I hope you are enjoying my Paris itinerary series, whether you are planning a trip to Paris, or just like reading about Paris. Following from my one and two day Paris itineraries, I’m now considering what to do on a three day trip to Paris. Paris in three days definitely gives you far more options for what to do in Paris. If it is your first trip to Paris I think three days is a good length of time to spend – plenty of time to see all the “must sees” but not so much time as to be overwhelming if it is your first stay.
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Start morning one, day one with a trip to the Louvre. You can visit the Tuileries garden before or after depending on the weather. Plan to spend around two hours on a basic Louvre tour, unless you are an art lover, when, of course, you will want to linger longer. You need to book a timed entry ticket for the Louvre. If you have a Pass you can go onto the Louvre website and reserve a time for free.
Regardless of how long you are staying in Paris, do not spend time doing things just because you think you should. See what you want to see at the Louvre and then leave.
Next it’s time to head along the Seine towards the Pont Neuf and the Ile de la Cité. First up on the Ile de la Cité is the Conciergerie. It is rather spartan, but contains a Revolution prison museum, which personally I found quite interesting.
Don’t worry about the Conciergerie being spartan, because our next destination is anything but – the gorgeous Gothic jewel that is Ste Chapelle. Turn right out of the Conciergerie and find the queue for the next door Ste Chapelle. Even with a Museum Pass or skip the line ticket you will need to queue for security so don’t panic. Once through security just show your ticket/pass to gain entry rather than queuing again.
Ste Chapelle is a genuine delight, so don’t rush to your next destination. Just relax and absorb one of the most dazzling sites in Paris.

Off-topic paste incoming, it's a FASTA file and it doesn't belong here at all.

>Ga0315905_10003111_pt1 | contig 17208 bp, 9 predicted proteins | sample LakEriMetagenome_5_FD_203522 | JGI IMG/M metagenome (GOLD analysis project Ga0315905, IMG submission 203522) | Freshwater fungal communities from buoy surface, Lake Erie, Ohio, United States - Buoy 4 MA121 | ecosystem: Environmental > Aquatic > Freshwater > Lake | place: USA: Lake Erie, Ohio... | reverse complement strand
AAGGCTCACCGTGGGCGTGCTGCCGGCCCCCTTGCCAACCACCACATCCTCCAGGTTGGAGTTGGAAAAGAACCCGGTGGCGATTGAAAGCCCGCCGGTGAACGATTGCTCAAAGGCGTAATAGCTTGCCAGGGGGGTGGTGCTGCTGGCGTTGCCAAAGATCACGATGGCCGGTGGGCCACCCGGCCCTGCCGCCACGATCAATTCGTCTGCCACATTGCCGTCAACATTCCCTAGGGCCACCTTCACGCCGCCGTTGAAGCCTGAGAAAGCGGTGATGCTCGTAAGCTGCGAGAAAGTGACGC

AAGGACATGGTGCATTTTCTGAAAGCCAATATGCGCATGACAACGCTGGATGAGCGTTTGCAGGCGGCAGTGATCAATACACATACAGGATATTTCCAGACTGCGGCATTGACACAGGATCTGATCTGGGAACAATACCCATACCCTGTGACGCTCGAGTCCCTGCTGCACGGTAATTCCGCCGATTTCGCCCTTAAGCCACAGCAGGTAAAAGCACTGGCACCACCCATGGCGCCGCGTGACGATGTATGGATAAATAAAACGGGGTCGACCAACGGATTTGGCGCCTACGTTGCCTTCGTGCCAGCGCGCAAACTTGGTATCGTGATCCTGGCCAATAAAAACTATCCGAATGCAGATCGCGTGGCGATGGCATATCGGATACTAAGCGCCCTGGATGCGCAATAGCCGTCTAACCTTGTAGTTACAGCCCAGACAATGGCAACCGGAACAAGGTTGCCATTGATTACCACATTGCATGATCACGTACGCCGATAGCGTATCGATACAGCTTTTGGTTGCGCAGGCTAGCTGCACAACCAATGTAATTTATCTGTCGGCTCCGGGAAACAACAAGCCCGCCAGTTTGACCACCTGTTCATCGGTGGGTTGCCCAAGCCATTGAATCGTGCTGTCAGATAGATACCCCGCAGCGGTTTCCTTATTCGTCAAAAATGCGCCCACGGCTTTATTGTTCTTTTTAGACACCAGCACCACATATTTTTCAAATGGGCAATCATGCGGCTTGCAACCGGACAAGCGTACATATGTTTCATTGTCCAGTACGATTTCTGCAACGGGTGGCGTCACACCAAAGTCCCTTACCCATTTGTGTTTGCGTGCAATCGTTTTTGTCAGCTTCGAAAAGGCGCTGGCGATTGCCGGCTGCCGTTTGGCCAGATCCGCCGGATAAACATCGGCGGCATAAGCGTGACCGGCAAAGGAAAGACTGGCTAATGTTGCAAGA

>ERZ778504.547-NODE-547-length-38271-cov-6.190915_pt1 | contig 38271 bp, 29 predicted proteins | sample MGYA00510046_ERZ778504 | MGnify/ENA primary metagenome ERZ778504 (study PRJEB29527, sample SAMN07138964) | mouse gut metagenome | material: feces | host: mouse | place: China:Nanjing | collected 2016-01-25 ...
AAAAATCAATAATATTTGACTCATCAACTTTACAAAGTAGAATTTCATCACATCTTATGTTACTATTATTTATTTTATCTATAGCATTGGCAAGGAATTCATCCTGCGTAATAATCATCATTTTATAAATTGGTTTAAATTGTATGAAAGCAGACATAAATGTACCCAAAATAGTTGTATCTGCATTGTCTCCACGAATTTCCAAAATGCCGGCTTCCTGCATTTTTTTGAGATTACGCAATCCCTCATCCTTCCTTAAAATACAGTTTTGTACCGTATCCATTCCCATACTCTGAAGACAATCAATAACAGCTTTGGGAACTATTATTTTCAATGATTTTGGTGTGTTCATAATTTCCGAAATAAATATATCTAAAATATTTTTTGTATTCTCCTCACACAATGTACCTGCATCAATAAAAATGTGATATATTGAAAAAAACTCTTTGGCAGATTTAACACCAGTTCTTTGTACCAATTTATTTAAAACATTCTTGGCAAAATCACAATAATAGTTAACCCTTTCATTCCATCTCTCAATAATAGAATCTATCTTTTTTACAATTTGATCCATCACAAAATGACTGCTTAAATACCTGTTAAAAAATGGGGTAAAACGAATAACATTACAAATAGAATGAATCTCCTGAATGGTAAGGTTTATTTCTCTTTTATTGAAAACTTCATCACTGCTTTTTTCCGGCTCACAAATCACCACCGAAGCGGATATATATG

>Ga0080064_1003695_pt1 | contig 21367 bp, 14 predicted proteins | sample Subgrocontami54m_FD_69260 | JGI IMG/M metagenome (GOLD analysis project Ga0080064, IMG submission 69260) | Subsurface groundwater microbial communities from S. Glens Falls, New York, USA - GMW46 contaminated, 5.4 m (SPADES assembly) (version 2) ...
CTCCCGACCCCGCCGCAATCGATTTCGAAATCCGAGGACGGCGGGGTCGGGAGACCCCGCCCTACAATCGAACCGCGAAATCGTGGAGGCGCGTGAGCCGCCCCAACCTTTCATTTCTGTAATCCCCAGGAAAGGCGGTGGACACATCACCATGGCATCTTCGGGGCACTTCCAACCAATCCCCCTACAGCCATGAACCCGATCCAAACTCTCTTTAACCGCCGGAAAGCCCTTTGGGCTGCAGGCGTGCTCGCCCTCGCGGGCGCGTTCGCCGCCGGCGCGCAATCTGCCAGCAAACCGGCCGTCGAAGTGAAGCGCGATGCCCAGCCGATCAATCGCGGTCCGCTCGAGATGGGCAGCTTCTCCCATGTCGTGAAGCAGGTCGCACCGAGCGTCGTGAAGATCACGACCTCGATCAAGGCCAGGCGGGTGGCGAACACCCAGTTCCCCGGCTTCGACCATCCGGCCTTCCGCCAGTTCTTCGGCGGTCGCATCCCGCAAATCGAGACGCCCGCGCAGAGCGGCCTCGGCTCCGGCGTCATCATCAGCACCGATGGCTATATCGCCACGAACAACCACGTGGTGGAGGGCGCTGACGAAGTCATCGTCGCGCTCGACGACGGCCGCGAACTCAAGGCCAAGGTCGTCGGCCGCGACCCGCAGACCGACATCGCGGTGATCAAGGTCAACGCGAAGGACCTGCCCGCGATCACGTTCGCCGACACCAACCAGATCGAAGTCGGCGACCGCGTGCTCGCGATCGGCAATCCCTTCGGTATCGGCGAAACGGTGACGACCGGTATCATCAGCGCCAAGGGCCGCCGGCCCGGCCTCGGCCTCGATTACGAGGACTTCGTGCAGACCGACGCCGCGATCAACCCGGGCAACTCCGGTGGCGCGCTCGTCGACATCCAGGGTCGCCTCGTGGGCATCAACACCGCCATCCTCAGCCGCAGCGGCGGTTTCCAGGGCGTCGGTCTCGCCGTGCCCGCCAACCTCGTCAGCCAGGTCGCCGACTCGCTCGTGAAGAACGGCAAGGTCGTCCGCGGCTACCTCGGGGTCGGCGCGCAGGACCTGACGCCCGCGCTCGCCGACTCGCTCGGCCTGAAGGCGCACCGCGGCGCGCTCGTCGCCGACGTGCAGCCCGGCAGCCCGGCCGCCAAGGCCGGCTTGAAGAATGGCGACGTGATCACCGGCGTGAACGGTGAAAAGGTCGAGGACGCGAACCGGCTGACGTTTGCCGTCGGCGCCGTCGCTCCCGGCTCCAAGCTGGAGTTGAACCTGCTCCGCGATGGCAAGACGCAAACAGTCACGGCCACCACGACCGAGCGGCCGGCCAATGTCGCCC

If you choose not to buy a Museum Pass, you can buy a combined Ste Chapelle and Conciergerie ticket:
Once you manage to drag yourself away from Ste Chapelle it is tempting to head directly to the very nearby Notre Dame, but I suggest detouring to the Latin Quarter to enjoy some outside time.
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Now, I must admit, the Latin Quarter is not my favorite part of Paris, but the architecture can be interesting in parts, and once you get off the main streets, it’s definitely not all bad.
There are some places in the Latin Quarter that I do not believe are worth visiting. Boulevard St Michel is touristy and can be more than a bit tacky. While the word Sorbonne may sound romantic, there is little to actually see once you get there. The Pantheon may look impressive from the outside but that’s about it.
If you like the Middle Ages or tapestries, the Cluny Museum is well worth visiting, being home to the mysterious Lady and the Unicorn tapestry series. (It’s just off the corner of Boulevard St Germain and Boulevard St Michel).
My suggestion for a late lunch is the touristy, but pretty, street market on rue Mouffetard.
After lunch, head back towards the river, but stay on the Left Bank side to visit Shakespeare & Co bookshop.
You will note I haven’t specified a route for this walk. Avoiding the things I’ve outlined above, my suggestion is to grab a good map and find your own special part of the Latin Quarter – just try to come out on the river at or near Shakespeare & Co to pick up the tour.